Laser Cut Frame Assembled

A project log for Stubby the (Teaching) Hexapod

100% open source robot platform with accessability and affordability in mind: teaching children of all ages about robots & programming

The Big OneThe Big One 01/30/2016 at 17:3911 Comments

I finally got around to assembling the laser cut frame parts, and everything is looking good. The servos were just barely too large for the holes (and by 'barely', I mean a couple thousandths of an inch); 20 seconds with a file on each servo hole made it fit perfectly. I am not sure whether I should enlarge the holes or not, though... I cut the holes according to spec, so I suspect that my servos are just a bit out of spec. I don't want the holes to be too large, so that the servos are not flopping around. (They are only secured with two tiny screws). If anyone has a thought on this let me know...

Another nice thing with the thinner wood is that the entire body stack is now short enough that I can use 2" #6 screws, instead of custom cut threaded rod. Screws are much easier to work with, especially in conjunction with lock nuts.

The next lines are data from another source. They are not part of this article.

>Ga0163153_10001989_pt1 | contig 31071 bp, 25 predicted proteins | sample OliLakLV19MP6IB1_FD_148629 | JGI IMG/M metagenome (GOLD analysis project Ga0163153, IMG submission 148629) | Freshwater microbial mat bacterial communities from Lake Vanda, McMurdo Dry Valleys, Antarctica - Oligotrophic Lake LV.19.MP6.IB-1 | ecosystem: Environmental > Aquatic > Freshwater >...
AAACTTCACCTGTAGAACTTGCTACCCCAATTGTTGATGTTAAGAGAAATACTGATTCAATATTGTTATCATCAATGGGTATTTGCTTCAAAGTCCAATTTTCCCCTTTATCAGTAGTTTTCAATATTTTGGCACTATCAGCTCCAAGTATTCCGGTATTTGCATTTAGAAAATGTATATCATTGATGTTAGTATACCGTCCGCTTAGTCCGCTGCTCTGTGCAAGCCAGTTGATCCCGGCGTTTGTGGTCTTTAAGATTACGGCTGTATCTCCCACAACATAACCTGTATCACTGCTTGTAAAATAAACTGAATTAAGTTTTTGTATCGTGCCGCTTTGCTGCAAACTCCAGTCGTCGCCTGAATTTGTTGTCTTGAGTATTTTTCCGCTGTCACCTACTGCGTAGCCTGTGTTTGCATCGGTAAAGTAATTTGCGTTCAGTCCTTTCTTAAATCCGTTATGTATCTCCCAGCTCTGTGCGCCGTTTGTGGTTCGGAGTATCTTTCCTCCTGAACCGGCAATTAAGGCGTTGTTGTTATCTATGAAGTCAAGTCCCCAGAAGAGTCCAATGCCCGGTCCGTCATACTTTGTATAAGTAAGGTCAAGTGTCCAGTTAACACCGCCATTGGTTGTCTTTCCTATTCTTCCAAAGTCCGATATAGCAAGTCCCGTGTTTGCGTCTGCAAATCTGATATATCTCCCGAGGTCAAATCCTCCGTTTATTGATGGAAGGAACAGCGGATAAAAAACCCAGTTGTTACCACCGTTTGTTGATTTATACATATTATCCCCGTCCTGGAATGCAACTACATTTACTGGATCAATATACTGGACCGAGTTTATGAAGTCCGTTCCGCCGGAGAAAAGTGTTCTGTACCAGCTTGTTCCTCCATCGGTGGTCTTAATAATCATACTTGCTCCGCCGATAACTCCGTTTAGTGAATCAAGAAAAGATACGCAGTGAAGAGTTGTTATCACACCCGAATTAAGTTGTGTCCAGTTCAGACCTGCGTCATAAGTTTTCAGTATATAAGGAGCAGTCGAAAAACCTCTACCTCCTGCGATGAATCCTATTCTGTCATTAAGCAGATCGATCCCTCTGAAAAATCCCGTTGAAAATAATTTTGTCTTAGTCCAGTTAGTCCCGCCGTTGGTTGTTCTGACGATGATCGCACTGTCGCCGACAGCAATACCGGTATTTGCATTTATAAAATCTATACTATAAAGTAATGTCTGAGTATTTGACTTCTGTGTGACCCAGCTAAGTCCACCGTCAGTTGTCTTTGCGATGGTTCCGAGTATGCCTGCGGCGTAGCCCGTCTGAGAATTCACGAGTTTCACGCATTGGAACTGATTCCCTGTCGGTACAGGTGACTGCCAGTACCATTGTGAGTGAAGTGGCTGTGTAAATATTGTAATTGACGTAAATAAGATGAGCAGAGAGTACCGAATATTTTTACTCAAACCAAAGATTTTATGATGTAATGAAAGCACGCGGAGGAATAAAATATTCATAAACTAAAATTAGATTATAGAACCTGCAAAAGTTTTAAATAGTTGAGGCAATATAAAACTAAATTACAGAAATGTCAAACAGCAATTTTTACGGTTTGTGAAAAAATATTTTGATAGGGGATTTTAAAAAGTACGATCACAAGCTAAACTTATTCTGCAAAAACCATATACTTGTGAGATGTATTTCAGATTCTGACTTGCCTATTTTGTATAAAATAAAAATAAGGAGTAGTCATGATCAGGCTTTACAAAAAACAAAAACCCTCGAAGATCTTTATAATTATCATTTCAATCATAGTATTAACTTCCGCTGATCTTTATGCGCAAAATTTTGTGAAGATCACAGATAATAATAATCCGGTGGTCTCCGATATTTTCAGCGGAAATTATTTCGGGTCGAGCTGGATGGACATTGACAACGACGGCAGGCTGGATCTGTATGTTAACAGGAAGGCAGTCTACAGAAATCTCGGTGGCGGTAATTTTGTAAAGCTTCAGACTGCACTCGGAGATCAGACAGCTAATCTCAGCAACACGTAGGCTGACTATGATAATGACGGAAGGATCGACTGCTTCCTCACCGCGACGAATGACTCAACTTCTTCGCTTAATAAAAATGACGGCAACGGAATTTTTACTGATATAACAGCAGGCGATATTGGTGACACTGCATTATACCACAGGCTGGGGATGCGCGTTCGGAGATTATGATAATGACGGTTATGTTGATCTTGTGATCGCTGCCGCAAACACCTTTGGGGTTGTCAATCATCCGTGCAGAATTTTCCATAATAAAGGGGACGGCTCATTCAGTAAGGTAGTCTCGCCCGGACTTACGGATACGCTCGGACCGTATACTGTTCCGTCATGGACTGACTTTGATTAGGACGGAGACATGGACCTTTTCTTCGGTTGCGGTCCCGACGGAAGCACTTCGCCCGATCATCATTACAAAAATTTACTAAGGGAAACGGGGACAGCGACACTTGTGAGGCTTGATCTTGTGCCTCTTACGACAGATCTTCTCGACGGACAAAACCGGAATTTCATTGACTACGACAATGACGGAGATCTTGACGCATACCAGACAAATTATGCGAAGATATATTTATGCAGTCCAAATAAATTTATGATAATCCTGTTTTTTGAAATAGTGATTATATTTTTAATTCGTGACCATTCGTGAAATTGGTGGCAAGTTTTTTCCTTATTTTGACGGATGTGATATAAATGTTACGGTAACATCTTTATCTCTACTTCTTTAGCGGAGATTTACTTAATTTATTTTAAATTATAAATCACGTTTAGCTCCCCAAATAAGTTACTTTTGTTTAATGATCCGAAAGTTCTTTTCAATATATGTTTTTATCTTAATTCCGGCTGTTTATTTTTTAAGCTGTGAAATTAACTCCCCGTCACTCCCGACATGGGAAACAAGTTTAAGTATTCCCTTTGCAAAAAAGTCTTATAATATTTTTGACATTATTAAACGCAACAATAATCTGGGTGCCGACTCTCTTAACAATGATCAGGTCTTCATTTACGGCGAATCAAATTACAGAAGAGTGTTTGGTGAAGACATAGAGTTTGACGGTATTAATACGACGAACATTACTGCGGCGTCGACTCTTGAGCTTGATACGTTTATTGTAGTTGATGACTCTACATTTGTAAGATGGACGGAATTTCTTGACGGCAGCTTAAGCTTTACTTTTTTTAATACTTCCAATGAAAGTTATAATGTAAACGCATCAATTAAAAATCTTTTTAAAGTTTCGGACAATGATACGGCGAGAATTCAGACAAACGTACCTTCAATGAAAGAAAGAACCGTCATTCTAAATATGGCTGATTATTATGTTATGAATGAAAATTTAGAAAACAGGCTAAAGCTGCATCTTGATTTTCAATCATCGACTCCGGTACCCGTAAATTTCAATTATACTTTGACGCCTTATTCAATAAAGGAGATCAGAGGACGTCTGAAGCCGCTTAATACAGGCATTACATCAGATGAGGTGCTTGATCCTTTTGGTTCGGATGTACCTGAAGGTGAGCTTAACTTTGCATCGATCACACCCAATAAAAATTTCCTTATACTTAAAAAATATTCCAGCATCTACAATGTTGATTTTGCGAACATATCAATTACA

I also decided not to assemble the distance sensor mount this time; it was nice to play with it when I was working on the API for the HaD Prize, but since then I have not use that much. The kids like to just use the remote control.

The laser cut frame is definitely lighter than the MDF one, although at the end of the day the total difference is less than I thought - batteries and servos contribute the most to the weight. The laser cut parts do look pretty sweet, though!

The 'after' shot is included below, with the 'before' shot and some assembly shots included after the break.


Some assembly shots: